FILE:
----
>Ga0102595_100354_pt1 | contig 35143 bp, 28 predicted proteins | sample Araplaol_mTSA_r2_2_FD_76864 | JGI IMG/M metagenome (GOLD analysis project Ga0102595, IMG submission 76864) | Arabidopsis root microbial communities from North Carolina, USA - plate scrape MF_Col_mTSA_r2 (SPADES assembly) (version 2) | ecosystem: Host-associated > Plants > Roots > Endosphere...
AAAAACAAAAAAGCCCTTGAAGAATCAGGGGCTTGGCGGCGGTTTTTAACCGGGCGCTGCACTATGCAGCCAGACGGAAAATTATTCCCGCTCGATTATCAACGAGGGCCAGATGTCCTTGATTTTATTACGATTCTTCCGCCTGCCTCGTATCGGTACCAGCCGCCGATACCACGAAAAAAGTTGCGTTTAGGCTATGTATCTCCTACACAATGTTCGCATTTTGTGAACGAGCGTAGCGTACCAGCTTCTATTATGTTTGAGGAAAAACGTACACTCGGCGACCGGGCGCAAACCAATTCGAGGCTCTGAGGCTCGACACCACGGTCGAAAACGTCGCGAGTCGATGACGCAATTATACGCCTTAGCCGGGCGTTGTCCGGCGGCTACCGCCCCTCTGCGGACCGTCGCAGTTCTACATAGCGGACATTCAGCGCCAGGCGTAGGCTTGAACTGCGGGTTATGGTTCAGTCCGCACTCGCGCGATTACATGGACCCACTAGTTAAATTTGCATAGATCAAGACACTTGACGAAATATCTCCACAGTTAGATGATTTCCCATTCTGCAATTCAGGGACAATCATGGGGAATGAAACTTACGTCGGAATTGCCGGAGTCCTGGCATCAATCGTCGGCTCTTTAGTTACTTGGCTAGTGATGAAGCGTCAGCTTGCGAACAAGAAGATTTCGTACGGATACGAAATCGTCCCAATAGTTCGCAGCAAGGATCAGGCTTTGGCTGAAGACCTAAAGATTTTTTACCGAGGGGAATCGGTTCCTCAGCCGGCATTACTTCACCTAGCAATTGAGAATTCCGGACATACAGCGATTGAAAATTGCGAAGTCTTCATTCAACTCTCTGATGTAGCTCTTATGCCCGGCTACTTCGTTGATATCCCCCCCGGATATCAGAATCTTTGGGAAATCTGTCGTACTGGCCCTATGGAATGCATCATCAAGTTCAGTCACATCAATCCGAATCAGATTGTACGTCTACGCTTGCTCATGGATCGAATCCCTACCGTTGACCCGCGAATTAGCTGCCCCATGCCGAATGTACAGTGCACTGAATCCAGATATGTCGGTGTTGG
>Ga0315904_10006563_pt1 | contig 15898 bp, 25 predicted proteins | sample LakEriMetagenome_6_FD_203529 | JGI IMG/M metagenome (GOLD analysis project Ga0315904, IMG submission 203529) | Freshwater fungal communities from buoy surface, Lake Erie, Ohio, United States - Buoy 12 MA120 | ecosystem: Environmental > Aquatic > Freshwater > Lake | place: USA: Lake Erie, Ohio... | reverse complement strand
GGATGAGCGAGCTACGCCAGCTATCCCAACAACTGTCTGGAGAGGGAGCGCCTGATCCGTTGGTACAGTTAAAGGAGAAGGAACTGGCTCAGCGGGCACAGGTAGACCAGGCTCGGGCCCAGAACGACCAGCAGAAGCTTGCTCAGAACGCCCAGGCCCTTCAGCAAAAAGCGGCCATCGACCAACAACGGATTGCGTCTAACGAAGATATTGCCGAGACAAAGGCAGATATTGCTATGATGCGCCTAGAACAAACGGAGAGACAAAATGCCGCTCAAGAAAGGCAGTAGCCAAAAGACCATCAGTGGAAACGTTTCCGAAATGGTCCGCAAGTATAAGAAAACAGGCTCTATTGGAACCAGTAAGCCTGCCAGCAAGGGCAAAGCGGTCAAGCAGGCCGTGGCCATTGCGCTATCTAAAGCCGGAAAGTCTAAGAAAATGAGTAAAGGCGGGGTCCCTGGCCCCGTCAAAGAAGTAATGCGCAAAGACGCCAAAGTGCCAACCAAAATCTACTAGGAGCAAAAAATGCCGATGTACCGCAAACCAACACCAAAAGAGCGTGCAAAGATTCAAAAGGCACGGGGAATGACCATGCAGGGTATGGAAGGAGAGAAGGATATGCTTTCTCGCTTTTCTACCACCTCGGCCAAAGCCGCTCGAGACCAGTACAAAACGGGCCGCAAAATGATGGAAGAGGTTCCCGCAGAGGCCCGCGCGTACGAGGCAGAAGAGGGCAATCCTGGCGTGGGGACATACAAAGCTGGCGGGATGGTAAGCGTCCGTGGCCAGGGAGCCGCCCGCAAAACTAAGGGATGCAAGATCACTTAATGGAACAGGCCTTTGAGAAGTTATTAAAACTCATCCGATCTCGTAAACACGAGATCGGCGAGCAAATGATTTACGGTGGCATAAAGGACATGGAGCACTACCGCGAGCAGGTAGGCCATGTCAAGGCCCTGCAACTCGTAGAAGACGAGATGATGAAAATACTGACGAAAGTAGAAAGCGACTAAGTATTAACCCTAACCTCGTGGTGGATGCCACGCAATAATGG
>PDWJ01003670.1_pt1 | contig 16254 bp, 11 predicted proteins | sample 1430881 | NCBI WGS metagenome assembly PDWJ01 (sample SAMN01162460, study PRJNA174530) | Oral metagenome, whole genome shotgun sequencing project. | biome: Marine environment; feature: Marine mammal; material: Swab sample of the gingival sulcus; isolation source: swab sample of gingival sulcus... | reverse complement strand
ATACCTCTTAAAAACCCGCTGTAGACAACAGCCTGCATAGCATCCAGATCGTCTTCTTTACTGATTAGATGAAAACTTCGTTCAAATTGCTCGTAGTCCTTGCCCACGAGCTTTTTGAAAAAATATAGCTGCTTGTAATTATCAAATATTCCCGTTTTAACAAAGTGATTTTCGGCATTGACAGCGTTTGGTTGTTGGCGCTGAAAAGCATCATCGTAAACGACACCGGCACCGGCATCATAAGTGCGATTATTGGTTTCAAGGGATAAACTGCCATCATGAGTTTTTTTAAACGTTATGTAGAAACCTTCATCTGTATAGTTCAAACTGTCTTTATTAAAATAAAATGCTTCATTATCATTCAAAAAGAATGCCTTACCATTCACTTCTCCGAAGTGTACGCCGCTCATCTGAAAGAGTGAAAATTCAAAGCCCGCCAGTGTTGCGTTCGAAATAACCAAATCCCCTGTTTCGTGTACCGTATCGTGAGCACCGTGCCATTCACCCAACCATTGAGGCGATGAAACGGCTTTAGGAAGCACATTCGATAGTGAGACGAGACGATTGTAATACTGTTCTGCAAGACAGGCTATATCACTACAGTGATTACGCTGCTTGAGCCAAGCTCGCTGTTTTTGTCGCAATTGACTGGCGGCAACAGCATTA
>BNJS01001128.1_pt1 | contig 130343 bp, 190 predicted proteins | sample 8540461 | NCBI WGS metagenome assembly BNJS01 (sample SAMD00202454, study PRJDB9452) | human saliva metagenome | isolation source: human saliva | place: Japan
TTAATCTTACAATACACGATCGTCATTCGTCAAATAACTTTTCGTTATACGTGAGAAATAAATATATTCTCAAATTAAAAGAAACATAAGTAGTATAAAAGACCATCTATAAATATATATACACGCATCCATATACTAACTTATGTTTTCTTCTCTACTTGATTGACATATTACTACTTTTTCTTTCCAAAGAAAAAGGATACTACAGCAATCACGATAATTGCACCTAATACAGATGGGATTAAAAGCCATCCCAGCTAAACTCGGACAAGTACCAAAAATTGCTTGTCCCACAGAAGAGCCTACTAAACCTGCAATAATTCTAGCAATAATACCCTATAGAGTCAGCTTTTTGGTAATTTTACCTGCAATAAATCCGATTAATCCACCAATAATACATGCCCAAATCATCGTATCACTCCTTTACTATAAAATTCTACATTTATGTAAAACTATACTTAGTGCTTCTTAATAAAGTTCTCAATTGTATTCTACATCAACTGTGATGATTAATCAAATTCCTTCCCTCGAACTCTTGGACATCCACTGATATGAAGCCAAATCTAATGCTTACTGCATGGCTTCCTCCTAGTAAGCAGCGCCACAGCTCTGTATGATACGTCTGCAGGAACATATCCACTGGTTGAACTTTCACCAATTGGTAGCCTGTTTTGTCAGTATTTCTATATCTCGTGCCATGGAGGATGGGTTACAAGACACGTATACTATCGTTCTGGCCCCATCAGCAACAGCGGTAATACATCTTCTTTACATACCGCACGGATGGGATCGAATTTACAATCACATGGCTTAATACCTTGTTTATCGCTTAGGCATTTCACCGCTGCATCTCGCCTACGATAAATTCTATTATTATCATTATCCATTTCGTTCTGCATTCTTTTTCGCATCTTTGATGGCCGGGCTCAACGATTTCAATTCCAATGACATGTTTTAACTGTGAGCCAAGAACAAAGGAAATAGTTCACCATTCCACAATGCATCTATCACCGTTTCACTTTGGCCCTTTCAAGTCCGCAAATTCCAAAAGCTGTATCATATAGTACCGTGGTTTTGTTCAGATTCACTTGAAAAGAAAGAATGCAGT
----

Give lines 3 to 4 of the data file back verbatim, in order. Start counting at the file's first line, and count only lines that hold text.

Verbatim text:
>Ga0315904_10006563_pt1 | contig 15898 bp, 25 predicted proteins | sample LakEriMetagenome_6_FD_203529 | JGI IMG/M metagenome (GOLD analysis project Ga0315904, IMG submission 203529) | Freshwater fungal communities from buoy surface, Lake Erie, Ohio, United States - Buoy 12 MA120 | ecosystem: Environmental > Aquatic > Freshwater > Lake | place: USA: Lake Erie, Ohio... | reverse complement strand
GGATGAGCGAGCTACGCCAGCTATCCCAACAACTGTCTGGAGAGGGAGCGCCTGATCCGTTGGTACAGTTAAAGGAGAAGGAACTGGCTCAGCGGGCACAGGTAGACCAGGCTCGGGCCCAGAACGACCAGCAGAAGCTTGCTCAGAACGCCCAGGCCCTTCAGCAAAAAGCGGCCATCGACCAACAACGGATTGCGTCTAACGAAGATATTGCCGAGACAAAGGCAGATATTGCTATGATGCGCCTAGAACAAACGGAGAGACAAAATGCCGCTCAAGAAAGGCAGTAGCCAAAAGACCATCAGTGGAAACGTTTCCGAAATGGTCCGCAAGTATAAGAAAACAGGCTCTATTGGAACCAGTAAGCCTGCCAGCAAGGGCAAAGCGGTCAAGCAGGCCGTGGCCATTGCGCTATCTAAAGCCGGAAAGTCTAAGAAAATGAGTAAAGGCGGGGTCCCTGGCCCCGTCAAAGAAGTAATGCGCAAAGACGCCAAAGTGCCAACCAAAATCTACTAGGAGCAAAAAATGCCGATGTACCGCAAACCAACACCAAAAGAGCGTGCAAAGATTCAAAAGGCACGGGGAATGACCATGCAGGGTATGGAAGGAGAGAAGGATATGCTTTCTCGCTTTTCTACCACCTCGGCCAAAGCCGCTCGAGACCAGTACAAAACGGGCCGCAAAATGATGGAAGAGGTTCCCGCAGAGGCCCGCGCGTACGAGGCAGAAGAGGGCAATCCTGGCGTGGGGACATACAAAGCTGGCGGGATGGTAAGCGTCCGTGGCCAGGGAGCCGCCCGCAAAACTAAGGGATGCAAGATCACTTAATGGAACAGGCCTTTGAGAAGTTATTAAAACTCATCCGATCTCGTAAACACGAGATCGGCGAGCAAATGATTTACGGTGGCATAAAGGACATGGAGCACTACCGCGAGCAGGTAGGCCATGTCAAGGCCCTGCAACTCGTAGAAGACGAGATGATGAAAATACTGACGAAAGTAGAAAGCGACTAAGTATTAACCCTAACCTCGTGGTGGATGCCACGCAATAATGG